• Taylor Phillips and Lauren Warning summer 2015

Student Research and Scholarship describes a variety of extracurricular experiences in which students conduct an independent scholarly investigation of a field under the guidance of a faculty member. Students engaging in research and other forms of scholarship work on their projects outside of their academic curriculum and class time, and their work culminates in a report or presentation of their findings. Student research may result in publication within the scholarly literature or formal presentations at conferences, poster sessions or other competitions and events.

Here are a few of the many research projects that took place in summer 2017:

  • A group of students (Eve Balistra '18, Brandon Copping '18, Abigail Edwards '19 and Katie Esbenshade '19) worked in the lab with associate professor of biology Jordanna Sprayberry to collect data on bumblebees.
  • Michael Silverstein '18 conducted a survey-based experiment to determine how patients weigh the pros and cons of undergoing treatment.
  • Brooke Torjman '19 did field research on the shell preferences of hermit crabs with biology professor Erika Iyengar on Washington state’s San Juan Island.
  • Ben Lieberman ’19 and assistant professor of mathematics and computer science Jim Russell collaborated on an algorithm to help determine whether partisan gerrymandering is "too partisan."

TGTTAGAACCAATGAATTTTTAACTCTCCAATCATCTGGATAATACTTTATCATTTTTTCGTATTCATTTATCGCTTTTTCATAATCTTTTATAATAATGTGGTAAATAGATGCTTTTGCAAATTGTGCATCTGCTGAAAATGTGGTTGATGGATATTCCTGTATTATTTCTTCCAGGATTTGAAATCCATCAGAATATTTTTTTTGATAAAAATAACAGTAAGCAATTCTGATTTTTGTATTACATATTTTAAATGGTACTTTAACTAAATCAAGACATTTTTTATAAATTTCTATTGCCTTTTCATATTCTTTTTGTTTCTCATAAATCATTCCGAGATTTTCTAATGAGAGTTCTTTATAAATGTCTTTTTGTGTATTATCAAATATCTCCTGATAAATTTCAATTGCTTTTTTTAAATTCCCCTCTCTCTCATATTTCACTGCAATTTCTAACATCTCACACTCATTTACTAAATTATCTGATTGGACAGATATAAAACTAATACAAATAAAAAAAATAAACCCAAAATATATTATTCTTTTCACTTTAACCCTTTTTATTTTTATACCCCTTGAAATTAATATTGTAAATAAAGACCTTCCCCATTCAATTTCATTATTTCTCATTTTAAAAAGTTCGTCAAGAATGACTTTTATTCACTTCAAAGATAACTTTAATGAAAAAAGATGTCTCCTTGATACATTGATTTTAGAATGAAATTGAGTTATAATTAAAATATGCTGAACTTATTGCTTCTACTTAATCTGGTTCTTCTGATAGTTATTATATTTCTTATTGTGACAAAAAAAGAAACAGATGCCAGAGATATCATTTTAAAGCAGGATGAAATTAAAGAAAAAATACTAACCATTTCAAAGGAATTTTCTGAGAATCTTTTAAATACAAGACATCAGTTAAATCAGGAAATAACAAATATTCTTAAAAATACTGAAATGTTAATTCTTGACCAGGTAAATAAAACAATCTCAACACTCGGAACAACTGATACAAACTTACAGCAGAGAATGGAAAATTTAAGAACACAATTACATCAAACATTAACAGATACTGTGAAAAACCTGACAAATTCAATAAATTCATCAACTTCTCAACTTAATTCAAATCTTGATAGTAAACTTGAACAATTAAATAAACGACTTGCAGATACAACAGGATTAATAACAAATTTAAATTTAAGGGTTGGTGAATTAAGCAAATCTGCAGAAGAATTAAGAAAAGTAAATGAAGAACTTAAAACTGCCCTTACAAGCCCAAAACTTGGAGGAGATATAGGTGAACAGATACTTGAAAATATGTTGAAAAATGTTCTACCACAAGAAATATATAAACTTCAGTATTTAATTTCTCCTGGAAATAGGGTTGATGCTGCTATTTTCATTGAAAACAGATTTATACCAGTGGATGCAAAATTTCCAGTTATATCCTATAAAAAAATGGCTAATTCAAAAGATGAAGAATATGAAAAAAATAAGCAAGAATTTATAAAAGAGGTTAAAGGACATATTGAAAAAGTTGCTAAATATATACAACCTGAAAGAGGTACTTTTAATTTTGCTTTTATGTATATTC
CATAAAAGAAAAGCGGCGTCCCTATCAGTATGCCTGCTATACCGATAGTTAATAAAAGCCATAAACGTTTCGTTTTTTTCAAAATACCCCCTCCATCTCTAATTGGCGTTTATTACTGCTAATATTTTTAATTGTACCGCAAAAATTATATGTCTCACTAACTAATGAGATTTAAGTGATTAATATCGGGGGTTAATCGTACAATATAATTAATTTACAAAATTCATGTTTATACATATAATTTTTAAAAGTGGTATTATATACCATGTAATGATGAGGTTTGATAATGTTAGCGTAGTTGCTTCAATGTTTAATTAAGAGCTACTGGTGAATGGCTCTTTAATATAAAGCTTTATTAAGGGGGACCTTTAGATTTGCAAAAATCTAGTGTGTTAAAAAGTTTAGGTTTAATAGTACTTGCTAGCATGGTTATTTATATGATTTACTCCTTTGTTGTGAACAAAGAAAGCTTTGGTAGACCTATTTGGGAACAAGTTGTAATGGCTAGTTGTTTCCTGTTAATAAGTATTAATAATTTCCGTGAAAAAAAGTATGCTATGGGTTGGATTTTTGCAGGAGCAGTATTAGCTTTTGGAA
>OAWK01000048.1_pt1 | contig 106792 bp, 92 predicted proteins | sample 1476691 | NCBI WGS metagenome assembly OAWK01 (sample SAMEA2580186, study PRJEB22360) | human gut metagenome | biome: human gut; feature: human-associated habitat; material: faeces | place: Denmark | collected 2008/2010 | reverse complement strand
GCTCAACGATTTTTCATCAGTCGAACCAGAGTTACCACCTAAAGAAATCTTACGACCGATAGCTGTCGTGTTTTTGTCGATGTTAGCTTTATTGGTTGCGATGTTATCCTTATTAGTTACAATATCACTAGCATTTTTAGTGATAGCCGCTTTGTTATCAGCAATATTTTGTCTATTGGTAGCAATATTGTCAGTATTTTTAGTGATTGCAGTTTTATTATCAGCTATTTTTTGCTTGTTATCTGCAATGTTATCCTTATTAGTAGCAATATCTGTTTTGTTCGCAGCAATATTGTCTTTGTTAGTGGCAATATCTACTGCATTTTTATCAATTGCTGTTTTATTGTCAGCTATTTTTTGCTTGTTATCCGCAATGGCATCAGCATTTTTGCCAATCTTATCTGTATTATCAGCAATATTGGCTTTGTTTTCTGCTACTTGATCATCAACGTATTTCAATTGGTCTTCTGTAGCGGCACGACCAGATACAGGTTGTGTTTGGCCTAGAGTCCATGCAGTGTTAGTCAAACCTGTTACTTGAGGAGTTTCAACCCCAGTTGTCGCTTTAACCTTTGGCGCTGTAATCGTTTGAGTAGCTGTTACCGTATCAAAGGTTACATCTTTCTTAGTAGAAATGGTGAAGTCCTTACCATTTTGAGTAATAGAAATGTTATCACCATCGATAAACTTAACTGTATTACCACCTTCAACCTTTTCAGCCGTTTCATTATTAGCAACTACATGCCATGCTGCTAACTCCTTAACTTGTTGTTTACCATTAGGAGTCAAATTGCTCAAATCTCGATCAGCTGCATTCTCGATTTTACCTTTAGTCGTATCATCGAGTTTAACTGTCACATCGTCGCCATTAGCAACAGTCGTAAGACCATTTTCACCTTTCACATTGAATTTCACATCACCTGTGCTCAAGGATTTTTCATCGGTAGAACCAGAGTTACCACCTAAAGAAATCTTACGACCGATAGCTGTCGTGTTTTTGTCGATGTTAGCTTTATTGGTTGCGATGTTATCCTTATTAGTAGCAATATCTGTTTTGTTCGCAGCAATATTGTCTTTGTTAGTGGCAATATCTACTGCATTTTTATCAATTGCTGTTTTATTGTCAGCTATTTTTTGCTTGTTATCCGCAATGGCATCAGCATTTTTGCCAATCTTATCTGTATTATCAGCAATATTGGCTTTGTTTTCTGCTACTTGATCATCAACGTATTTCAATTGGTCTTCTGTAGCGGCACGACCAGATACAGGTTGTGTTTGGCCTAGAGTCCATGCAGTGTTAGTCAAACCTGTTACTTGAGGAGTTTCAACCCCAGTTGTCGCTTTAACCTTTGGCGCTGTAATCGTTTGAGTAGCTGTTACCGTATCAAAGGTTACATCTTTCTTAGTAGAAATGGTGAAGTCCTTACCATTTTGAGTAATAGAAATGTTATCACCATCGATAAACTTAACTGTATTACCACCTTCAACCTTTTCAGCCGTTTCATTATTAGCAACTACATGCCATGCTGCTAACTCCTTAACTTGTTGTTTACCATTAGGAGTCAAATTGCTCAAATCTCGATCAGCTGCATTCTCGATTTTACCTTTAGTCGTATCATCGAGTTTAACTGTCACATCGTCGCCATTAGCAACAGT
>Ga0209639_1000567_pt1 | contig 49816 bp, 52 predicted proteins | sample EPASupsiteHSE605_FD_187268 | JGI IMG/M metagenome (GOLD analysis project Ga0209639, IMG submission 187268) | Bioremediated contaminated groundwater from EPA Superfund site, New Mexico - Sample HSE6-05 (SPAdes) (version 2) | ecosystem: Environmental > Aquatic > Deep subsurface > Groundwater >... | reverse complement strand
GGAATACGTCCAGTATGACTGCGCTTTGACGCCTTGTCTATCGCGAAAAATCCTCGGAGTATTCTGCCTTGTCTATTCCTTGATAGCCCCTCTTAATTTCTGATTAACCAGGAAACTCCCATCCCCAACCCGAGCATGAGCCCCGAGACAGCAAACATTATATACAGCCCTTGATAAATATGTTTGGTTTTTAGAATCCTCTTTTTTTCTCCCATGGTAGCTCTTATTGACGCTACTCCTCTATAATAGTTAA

Our vibrant summer research community in which students and faculty collaborate on a variety of student or faculty driven research projects. On average, approximately 40 student scholars stay on campus for the summer to perform research in the sciences, social sciences and humanities. These students were funded from a variety of sources including Summer Research Grants from the Dean of Academic Life, Research Collaboration grants from the Provost’s office, and generous alumni and friends of the college. Some student research is also funded through external grants to faculty members. Students are typically on campus for 8-10 weeks of full-time research for which they receive a stipend, housing and college credit.  

The entire summer research community participates in a weekly summer seminar series in which students discuss their work, as well as an annual poster session in which students present their work to the campus community at large. Many students continue their summer research during the academic year by registering for independent study credit or through a research assistantship under the guidance of a faculty member.